One amusing story of emergence recently concerns the ripening sweetcorn crop. It turns out that the local badger populations first at Riverford (back in 2005) and now in Rivernene (2008) cannot get enough of the organic sweetcorn and not only do they devour as much as they can eat but seem to have a bit of a party and a rave in the process. An “orgy of consumption” is how they describe it. A very recent newsletter from the Rivernene Farm suggests that the only way to prevent this is to nip it in the bud before any badger gets a taste of the succulent corn for once they do they will repeatedly come back for more and despite huge electric fences they will tunnel in Colditz style to get have a corn rave.

Sustainability Workshop with a Cognitive Edge

Inspired by my recent ‘Tales to Sustain’ storytellers gathering, I am currently developing an Organisational Sustainability workshop for those organisations that want to engage with their staff, reduce their carbon footprint and thereby minimise their impact on the environment.

My reasoning behind this, apart from the obvious one that sustainability is vitally important to all organisations, is that the staff will already have good ideas and practices worth sharing and some will be actively engaged locally and at home. Raising awareness, sharing ideas and getting everyone to self realise the importance creates the ideal starting conditions for commitment and buy-in from the bottom up.

I normally begin with an anecdote circle which engages everyone present and brings out ideas, values, beliefs and an understanding of the commitment of at least some of those present. The individual anecdotes and subsequent emergent themes are crucial to the development of the day.

A new addition at this point will now be an ancient myth, that metaphorically illustrates why we need to act now, that I picked up from the ‘Tales to Sustain’ workshop.

I then run a future backwards session exploring the more general timeline of climate change but also including any initiatives the organisation may have had in this domain. the aspects of Heaven and Hell becoming the crucial aspects of framing future possibilities.

I now regularly merge a storytelling method here by asking groups to tell each other the story of their timeline including their Heaven and Hell.

At this point I introduce the cynefin framework where I utilise key events from their timeline to illustrate each of the domains.

Pulling on all the workshop materials so far, we then begin to formulate ideas for action which we can test using ritual dissent methods and resolve and refine the approach we might take using the cynefin framework.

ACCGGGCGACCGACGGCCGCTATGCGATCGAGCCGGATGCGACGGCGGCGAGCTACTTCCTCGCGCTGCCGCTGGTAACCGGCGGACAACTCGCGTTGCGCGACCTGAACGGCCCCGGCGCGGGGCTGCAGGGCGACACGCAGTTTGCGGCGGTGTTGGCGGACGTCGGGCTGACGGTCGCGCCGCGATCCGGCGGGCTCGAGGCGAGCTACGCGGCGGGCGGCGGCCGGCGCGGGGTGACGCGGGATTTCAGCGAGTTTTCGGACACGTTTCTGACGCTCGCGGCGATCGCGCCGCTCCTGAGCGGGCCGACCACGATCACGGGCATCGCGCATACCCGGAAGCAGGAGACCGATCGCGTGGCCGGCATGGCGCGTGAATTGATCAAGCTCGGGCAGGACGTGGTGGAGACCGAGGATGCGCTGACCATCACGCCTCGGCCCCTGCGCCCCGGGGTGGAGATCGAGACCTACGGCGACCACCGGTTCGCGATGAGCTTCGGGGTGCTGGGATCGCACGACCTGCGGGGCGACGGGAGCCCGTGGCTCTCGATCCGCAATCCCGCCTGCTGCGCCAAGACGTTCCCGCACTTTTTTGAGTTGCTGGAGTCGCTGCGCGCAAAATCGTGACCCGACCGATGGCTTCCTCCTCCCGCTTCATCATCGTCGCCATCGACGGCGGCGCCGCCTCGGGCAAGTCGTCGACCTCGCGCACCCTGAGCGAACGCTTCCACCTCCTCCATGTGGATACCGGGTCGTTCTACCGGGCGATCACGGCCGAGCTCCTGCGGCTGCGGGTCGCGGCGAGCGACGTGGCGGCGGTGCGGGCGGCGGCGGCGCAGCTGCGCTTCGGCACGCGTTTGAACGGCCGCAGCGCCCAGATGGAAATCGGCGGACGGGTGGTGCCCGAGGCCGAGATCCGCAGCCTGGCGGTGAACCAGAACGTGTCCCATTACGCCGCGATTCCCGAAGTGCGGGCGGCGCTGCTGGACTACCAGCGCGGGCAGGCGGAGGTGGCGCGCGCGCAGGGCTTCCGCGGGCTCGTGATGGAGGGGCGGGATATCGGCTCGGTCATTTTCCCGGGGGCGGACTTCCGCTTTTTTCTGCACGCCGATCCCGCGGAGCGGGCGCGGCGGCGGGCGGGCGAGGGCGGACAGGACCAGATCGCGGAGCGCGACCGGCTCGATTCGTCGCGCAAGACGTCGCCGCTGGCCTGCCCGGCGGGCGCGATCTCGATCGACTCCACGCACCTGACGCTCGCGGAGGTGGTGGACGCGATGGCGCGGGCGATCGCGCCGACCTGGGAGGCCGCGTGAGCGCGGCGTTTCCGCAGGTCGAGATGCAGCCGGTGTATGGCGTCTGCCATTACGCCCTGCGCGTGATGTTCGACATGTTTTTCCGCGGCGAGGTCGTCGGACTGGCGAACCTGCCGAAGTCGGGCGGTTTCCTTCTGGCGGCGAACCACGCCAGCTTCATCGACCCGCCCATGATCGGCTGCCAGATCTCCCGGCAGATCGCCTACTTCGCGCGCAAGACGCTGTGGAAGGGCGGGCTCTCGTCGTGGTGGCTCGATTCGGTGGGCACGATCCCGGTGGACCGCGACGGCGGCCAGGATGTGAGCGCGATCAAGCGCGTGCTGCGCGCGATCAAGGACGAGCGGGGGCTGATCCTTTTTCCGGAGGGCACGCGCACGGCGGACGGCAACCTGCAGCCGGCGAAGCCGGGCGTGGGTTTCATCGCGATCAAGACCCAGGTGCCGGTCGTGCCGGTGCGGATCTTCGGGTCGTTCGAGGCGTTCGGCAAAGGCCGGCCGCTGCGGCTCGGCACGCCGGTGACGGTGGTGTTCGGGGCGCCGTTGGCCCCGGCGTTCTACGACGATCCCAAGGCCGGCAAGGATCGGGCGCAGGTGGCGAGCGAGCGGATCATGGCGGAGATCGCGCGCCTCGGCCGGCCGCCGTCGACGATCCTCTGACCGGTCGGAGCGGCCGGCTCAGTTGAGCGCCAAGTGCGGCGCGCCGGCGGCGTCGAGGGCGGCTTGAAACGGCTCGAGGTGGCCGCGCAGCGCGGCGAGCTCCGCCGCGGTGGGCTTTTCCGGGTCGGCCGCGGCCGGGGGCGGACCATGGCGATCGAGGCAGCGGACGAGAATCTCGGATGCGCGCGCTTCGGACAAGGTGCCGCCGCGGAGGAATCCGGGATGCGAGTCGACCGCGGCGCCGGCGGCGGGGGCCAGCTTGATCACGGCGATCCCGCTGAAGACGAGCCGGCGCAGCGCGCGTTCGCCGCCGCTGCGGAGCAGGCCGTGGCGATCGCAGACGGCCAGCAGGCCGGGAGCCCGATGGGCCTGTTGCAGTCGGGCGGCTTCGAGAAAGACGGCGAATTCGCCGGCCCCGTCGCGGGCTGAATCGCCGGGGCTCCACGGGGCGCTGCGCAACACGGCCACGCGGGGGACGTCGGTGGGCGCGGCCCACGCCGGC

Finally we identify three short anecdotes that explain the context of our approach to Sustainability and three actions that demonstate the content of what we are doing and weave these into a coherent message using a fable template to explain to others their Sustainaility Strategy.

As for timing this could be squeezed in over an intensive day but would be better delivered over two days. The emergent outcomes from the event include a pretty impressive:

  • shared understanding grounded in current beneficial activities
  • review of the past from different perspectives
  • scenario planning including worst fears (risk register) and highest hopes (vision for the future)
  • a new way of looking at uncertainty
  • robust, prioritised and planned actions with interactions grounded in and tested against complexity theory
  • easily remembered anecdotes and actions and a coherent story to tell
  • the additional benefits of stronger community spirit, sense of belonging, greater trust and greater links for subsequent knowledge sharing between individuals

Larger organisations may at this point consider the benefits of having staff record their sustainability efforts over time, whether succesful or not, and self signify them in a way that allows sense to be made across the entire landscape of their sustainability activities.

Co-operative action research

On Monday I spent an enjoyable evening in London giving a talk to a group of people who are getting themselves together to run a project that aims to study how to “maximise organisational benefit in its use of information”. The project is run out of the Northumbria University School of Computing. What makes this interesting is that it is being run as a  co-operative action research enquiry – which means that each person who takes part has an equal right to shape the direction of the research.

My talk covered what I thought were the three new perspectives I could bring to the research:

  • The ecological growth of Web 2.0 tools
  • The use of cognitive-edge narrative techniques to make sense of and launch the project
  • The sensemaker software approach of utilising narrative fragments instead of information databases and how experts would be better used signifying existing research than writing out of date reports.

The material seemed to go down well and we have a planned anecdote circle and future backwards workshop in early November.

Top 50 Storytelling and Sustainability websites

This is a compilation of all of the 50 favourite websites as recommended by the attendees of last weekend’s four day ‘Tales to Sustain’ workshop at Cae Mabon in North Wales. In no particular order

Wilderness Awareness School

http://wildernessawareness.org/

Your Wild Food Guide to Edible Plants & Edible Mushrooms of Great Britain

http://www.eatweeds.co.uk/

Surlalune annotated fairy tales

http://surlalunefairytales.com/

Spirit of trees

http://www.spiritoftrees.org

Tim Sheppard links to other story sites

http://timsheppard.co.uk/

Continue reading